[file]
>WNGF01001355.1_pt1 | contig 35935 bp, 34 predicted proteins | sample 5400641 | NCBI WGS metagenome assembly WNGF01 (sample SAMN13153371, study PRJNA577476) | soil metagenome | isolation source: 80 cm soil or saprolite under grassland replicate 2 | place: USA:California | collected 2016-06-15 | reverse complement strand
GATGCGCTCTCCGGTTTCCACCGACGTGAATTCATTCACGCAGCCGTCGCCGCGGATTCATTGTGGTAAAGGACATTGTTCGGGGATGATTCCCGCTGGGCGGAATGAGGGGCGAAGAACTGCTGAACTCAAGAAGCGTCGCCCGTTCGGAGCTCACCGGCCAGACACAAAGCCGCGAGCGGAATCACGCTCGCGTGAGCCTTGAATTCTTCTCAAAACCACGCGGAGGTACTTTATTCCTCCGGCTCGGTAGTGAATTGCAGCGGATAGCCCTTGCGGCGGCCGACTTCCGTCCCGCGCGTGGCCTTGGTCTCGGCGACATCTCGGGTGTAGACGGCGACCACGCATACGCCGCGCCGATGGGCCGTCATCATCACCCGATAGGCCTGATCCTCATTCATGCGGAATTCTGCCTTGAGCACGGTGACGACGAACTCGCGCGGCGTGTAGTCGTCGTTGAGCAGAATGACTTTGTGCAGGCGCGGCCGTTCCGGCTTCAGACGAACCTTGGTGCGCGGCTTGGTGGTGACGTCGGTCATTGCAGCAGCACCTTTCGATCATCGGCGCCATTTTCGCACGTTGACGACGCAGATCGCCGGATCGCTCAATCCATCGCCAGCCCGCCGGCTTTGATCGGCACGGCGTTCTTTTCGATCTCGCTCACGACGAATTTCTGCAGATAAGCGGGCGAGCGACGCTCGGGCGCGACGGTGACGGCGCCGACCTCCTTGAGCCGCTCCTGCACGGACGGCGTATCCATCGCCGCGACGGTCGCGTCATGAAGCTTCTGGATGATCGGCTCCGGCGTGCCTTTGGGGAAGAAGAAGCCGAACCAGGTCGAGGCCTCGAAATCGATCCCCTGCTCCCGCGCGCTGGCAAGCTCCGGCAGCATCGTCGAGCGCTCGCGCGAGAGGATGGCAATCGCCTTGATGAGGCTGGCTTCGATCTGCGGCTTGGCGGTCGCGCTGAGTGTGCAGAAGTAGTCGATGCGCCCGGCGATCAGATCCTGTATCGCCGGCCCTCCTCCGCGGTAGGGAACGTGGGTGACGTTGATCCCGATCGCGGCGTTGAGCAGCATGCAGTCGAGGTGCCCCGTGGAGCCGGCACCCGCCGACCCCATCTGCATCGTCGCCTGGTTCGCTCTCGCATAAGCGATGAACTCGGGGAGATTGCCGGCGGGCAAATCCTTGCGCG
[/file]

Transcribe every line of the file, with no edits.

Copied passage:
>WNGF01001355.1_pt1 | contig 35935 bp, 34 predicted proteins | sample 5400641 | NCBI WGS metagenome assembly WNGF01 (sample SAMN13153371, study PRJNA577476) | soil metagenome | isolation source: 80 cm soil or saprolite under grassland replicate 2 | place: USA:California | collected 2016-06-15 | reverse complement strand
GATGCGCTCTCCGGTTTCCACCGACGTGAATTCATTCACGCAGCCGTCGCCGCGGATTCATTGTGGTAAAGGACATTGTTCGGGGATGATTCCCGCTGGGCGGAATGAGGGGCGAAGAACTGCTGAACTCAAGAAGCGTCGCCCGTTCGGAGCTCACCGGCCAGACACAAAGCCGCGAGCGGAATCACGCTCGCGTGAGCCTTGAATTCTTCTCAAAACCACGCGGAGGTACTTTATTCCTCCGGCTCGGTAGTGAATTGCAGCGGATAGCCCTTGCGGCGGCCGACTTCCGTCCCGCGCGTGGCCTTGGTCTCGGCGACATCTCGGGTGTAGACGGCGACCACGCATACGCCGCGCCGATGGGCCGTCATCATCACCCGATAGGCCTGATCCTCATTCATGCGGAATTCTGCCTTGAGCACGGTGACGACGAACTCGCGCGGCGTGTAGTCGTCGTTGAGCAGAATGACTTTGTGCAGGCGCGGCCGTTCCGGCTTCAGACGAACCTTGGTGCGCGGCTTGGTGGTGACGTCGGTCATTGCAGCAGCACCTTTCGATCATCGGCGCCATTTTCGCACGTTGACGACGCAGATCGCCGGATCGCTCAATCCATCGCCAGCCCGCCGGCTTTGATCGGCACGGCGTTCTTTTCGATCTCGCTCACGACGAATTTCTGCAGATAAGCGGGCGAGCGACGCTCGGGCGCGACGGTGACGGCGCCGACCTCCTTGAGCCGCTCCTGCACGGACGGCGTATCCATCGCCGCGACGGTCGCGTCATGAAGCTTCTGGATGATCGGCTCCGGCGTGCCTTTGGGGAAGAAGAAGCCGAACCAGGTCGAGGCCTCGAAATCGATCCCCTGCTCCCGCGCGCTGGCAAGCTCCGGCAGCATCGTCGAGCGCTCGCGCGAGAGGATGGCAATCGCCTTGATGAGGCTGGCTTCGATCTGCGGCTTGGCGGTCGCGCTGAGTGTGCAGAAGTAGTCGATGCGCCCGGCGATCAGATCCTGTATCGCCGGCCCTCCTCCGCGGTAGGGAACGTGGGTGACGTTGATCCCGATCGCGGCGTTGAGCAGCATGCAGTCGAGGTGCCCCGTGGAGCCGGCACCCGCCGACCCCATCTGCATCGTCGCCTGGTTCGCTCTCGCATAAGCGATGAACTCGGGGAGATTGCCGGCGGGCAAATCCTTGCGCG